You can’t do much to change your dissertation advisor’s training in communications, but there are a number of things you can do to improve your own communication and, by doing so, help your advisor communicate more effectively with you.
For example, do you like hard deadlines and “tough love” to get work done, or do you need soft deadlines and flexibility to help you manage a busy personal schedule? Do you like lengthy explanations, or do you hate the pressure of someone constantly checking up on you?
You need to know these things about yourself so that you can communicate them clearly to your advisor. Working them out in advance will enable you to communicate them up front to your prospective advisor, helping you both decide if your working practices are compatible.
Because your advisor has a number of responsibilities beyond supervising your work (and is almost certainly insanely busy), you want to make the most of any face-to-face meetings by determining what you want to get out of them and emailing your work and your list of objectives for the meeting to your advisor beforehand.
This early communication will help your advisor address your concerns and needs effectively, helping your meetings run more smoothly. They will also appreciate your efficiency – and appreciation is a good way to start building a positive working relationship.
Remember that your advisor’s role is that of “guide,” not “teacher” or “disciplinarian.” Work with your advisor to set goals for your work – both long-term and short-term – that meet your schedule needs and draw on your advisor’s experience of managing an academic project. Listen to their advice about how long a particular task will take or what level of effort will be needed from you to meet your goals, but don’t expect them to tell you what to do.
Finally, it helps to agree a timeline with your advisor for regular progress checks, so they know you are not expecting them to chase you for work.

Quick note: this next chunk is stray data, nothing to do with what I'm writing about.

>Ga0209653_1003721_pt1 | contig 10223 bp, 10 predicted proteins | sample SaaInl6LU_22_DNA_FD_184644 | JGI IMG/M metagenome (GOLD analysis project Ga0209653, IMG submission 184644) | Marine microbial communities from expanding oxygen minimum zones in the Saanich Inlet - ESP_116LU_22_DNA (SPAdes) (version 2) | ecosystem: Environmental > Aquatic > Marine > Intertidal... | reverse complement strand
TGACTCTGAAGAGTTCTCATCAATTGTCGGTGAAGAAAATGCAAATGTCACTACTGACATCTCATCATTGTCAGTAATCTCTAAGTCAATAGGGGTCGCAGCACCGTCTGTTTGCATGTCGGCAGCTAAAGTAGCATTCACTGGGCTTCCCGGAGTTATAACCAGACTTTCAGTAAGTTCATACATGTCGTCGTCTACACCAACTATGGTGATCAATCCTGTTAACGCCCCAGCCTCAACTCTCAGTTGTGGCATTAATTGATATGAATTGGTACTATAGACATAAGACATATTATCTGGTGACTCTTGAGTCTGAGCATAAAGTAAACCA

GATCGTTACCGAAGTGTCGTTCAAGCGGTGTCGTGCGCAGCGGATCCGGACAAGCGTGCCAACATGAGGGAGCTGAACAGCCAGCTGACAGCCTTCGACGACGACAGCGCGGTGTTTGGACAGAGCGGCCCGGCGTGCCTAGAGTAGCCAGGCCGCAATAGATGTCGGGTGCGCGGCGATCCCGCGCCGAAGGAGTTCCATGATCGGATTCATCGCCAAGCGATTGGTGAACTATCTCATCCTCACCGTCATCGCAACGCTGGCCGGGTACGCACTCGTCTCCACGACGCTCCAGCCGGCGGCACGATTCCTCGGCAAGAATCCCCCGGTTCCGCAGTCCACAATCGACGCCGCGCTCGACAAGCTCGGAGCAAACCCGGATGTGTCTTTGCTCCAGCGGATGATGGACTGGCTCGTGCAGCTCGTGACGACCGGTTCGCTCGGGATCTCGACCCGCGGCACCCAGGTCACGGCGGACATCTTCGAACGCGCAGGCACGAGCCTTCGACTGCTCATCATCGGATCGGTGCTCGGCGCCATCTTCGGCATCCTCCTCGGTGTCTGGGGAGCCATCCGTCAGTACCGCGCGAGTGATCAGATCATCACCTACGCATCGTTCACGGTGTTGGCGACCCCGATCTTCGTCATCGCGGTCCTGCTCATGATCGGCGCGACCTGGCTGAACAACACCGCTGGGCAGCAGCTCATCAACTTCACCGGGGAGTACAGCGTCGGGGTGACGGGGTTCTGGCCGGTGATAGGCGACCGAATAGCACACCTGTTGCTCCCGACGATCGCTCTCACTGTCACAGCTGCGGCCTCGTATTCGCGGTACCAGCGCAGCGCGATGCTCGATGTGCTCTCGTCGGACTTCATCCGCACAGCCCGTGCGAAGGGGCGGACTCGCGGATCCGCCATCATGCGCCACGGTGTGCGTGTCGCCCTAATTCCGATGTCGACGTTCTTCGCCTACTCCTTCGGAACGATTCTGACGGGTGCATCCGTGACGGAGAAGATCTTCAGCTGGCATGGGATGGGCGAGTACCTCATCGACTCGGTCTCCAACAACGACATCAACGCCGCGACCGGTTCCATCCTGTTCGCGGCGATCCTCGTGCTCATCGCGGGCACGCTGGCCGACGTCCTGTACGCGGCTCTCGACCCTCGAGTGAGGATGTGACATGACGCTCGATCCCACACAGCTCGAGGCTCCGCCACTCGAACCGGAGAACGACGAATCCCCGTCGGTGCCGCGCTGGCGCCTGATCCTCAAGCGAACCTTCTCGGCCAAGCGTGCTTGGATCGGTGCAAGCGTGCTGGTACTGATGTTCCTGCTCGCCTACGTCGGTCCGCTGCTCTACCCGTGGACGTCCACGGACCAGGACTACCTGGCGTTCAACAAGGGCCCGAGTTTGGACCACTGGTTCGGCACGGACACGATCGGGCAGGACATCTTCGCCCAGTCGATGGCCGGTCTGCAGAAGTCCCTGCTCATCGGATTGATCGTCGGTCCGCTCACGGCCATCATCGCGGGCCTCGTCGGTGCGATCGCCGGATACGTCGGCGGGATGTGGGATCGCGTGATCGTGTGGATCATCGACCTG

Remember that it’s not your PhD advisor’s job to tell you what to do, make you do your work, or manage your project. These actions are a waste of their time and experience – both of which you are paying to access.
Instead, take the initiative to attend meetings with work completed, send weekly or biweekly check-ins via email so your advisor knows you are working towards your goals, and be clear and specific about your needs, so your advisor knows how to help you. In turn, they will spend less time “housekeeping” and more time helping you progress your project.
Try to see things from your advisor’s perspective, especially when you are hearing things you don’t agree with or don’t want to hear. Remember they have experience, but it is not the same as your experience. Try and identify how much of your reaction is based on emotional responses, such as anger or frustration, and how these can be addressed. It may be that your advisor’s advice, though unwelcome, is really intended to help you – if so, try to learn and move on.
(Of course, if you have experienced inappropriate behavior or comments, these should always be reported, so make sure you are aware of your institutions policies and reporting procedures.)
Even the best PhD advisors sometimes do not have the time or resources to offer the level of support you need. If you need an extra helping hand, coaching might be the right path for you. Find out more by signing up for a free consultation.